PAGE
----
On March 3, Metropolitan State University held a seminar designed to assist the public in identifying ways to combat the ongoing opioid epidemic. The event was hosted by the Steve Rummler Hope Network, an organization that prides itself in raising awareness about many forms of addiction.
During the presentation, the group discussed a wide variety of topics. Some of the topics included: common symptoms of users, behavioral/psychological changes that occur as a result of usage, and telltale signs of a user going through withdrawal.
However, they not only covered broad topics about the epidemic, but in-depth local statistics as well. For instance, between 2017 and 2018 the number of Fentanyl related overdoses in Minnesota decreased from 422 cases to 331 cases.
According to the organization, this decrease occurred due to having more stringent provider regulations regarding prescribed medication and the introduction of Naloxone into ERs within affected communities. Naloxone is a medication commonly used to reverse the effects of an opioid overdose.
In 2014, the Steve Rummler Hope Network actually helped a law pass in the Minnesota State Legislature appropriately titled “Steve’s Law.” The law allows anyone in the state of Minnesota to administer Naloxone in “good faith” to a person they deem suffering from an overdose, however, doing so only provides a limited immunity from prosecution.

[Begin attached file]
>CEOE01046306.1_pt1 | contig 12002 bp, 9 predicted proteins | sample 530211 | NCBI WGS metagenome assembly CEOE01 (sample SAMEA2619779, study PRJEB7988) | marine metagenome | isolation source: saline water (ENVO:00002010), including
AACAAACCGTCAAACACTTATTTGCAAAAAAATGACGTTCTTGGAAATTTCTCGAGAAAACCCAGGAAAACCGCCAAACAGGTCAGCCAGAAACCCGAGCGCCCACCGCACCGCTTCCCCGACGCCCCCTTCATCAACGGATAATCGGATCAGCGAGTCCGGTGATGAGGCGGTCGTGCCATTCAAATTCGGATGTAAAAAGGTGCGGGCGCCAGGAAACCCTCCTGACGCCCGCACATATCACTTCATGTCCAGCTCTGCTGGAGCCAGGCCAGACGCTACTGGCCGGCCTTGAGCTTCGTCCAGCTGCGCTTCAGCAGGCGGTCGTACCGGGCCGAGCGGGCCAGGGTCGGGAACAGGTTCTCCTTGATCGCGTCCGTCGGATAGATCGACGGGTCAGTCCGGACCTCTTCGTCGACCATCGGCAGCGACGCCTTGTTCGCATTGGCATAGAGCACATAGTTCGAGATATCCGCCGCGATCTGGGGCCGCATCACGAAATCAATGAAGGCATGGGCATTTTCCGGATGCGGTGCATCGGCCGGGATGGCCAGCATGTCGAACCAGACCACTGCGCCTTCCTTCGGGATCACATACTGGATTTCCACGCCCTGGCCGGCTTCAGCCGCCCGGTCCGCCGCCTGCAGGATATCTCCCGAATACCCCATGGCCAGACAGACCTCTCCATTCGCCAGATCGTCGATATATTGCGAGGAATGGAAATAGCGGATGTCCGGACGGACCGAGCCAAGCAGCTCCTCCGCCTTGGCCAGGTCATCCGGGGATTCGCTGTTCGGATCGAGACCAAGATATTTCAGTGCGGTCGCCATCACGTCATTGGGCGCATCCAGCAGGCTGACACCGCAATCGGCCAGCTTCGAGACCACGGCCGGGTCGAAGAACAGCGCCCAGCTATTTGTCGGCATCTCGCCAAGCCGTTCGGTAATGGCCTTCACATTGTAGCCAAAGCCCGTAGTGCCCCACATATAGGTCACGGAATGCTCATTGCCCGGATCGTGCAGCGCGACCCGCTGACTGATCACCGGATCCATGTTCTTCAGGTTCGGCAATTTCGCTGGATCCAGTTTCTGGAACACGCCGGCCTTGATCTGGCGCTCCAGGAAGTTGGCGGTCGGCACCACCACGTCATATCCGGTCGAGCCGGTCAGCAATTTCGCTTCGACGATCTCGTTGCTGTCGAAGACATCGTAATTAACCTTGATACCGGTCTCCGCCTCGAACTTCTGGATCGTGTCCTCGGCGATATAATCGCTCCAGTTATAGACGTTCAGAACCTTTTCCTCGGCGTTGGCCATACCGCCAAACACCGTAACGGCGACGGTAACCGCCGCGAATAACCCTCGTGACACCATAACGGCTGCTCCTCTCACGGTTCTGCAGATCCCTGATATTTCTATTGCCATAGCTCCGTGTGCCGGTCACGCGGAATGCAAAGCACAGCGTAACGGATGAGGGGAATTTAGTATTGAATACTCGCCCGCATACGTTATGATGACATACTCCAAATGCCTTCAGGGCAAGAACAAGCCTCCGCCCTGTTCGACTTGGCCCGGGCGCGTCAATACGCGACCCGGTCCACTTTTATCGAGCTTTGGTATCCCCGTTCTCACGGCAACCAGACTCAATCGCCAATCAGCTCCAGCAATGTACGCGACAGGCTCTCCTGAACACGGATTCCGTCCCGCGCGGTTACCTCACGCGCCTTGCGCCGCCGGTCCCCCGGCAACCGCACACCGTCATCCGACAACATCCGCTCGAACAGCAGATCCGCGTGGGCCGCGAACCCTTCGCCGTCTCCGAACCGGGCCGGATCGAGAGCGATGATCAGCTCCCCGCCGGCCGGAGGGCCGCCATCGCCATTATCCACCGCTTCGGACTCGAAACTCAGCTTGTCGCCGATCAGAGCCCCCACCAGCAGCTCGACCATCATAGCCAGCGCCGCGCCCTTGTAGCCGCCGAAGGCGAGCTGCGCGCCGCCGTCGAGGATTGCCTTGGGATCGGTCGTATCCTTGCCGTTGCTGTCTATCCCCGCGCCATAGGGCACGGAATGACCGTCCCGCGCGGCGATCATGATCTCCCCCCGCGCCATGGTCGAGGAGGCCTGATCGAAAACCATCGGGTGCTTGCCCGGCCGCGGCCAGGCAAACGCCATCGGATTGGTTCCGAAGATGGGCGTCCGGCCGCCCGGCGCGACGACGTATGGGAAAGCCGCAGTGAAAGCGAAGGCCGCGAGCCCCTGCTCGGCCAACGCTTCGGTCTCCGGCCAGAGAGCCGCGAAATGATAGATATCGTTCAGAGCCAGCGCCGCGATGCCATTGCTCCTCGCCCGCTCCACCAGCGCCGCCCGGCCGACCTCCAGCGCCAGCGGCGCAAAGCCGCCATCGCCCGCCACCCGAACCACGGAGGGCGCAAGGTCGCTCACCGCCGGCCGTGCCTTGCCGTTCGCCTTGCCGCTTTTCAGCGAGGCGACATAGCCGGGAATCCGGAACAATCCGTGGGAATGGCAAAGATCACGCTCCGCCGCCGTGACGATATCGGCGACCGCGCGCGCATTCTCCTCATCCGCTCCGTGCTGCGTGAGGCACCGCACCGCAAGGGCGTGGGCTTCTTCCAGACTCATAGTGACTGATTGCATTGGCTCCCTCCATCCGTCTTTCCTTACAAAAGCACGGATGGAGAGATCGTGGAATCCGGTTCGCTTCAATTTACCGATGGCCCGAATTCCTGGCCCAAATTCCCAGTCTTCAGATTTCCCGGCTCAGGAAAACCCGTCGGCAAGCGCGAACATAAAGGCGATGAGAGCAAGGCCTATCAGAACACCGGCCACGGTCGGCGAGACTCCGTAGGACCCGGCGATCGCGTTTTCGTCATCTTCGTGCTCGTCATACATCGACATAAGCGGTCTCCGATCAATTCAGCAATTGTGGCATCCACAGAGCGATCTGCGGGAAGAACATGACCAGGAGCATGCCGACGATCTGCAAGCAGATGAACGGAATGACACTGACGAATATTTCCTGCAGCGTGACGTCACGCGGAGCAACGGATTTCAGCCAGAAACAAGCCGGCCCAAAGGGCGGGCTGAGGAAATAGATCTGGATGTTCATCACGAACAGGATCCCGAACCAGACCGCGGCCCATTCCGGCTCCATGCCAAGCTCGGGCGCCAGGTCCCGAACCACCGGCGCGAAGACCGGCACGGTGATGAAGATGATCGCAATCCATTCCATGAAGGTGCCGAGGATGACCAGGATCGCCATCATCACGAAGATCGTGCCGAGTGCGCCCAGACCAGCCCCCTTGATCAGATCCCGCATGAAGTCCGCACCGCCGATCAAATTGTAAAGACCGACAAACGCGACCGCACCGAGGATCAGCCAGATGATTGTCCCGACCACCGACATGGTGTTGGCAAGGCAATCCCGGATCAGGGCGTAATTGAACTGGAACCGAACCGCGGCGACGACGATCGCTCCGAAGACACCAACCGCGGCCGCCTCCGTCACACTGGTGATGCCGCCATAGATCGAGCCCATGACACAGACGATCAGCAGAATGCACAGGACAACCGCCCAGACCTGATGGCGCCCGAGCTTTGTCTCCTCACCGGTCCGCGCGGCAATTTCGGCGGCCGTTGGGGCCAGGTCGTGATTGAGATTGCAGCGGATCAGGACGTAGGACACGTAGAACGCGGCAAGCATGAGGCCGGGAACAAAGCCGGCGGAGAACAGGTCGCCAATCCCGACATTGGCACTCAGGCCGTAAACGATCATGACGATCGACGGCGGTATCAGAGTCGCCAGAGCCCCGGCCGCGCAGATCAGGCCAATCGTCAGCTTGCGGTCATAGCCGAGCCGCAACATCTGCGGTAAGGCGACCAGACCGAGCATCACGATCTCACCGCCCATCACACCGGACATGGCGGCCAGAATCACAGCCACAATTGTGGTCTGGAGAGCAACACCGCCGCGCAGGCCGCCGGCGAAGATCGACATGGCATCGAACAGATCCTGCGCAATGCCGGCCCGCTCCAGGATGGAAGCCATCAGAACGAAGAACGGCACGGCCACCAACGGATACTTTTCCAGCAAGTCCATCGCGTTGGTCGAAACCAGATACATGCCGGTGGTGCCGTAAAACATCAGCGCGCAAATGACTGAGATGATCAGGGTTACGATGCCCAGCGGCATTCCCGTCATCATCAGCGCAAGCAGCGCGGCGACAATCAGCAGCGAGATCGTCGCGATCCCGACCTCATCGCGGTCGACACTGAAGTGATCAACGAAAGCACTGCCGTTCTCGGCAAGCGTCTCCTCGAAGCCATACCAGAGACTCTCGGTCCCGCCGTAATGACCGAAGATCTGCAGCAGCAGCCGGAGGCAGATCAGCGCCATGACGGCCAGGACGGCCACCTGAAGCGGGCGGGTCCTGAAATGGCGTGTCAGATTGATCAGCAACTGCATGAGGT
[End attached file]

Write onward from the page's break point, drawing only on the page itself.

This limited immunity oftentimes only covers the individual calling for assistance and the actual person overdosing. So, in the case of an overdose occurring in a party setting with many individuals in attendance, the additional party goers who didn’t administer aid or call for help would most likely not be protected by Steve’s Law.
Upon learning these details regarding the law, some seminar participants sought additional clarification from the presenter on the matter. The audience was composed primarily of medical professionals and older adults.
One major takeaway from the event was how safe Naloxone is for a person being injected and how easy it is for an individual to administer in the case of an emergency. A scenario was given regarding the subject of accidental injection to a person in a deep sleep and, if that were to occur, what the outcome would be.
According to the panel, Naloxone produces no side effects from the actual medication. So, in the instance of injecting a sleeping person instead of someone actually overdosing, it would have no effect other than, perhaps, waking the person up.
As the event concluded, members of the foundation distributed information brochures, pamphlets and sealed overdose rescue kits to attendants.
Providing the necessary tools for communities to be effective is paramount to stemming the opioid crisis. This was the concept stressed by the Steve Rummler Hope Network.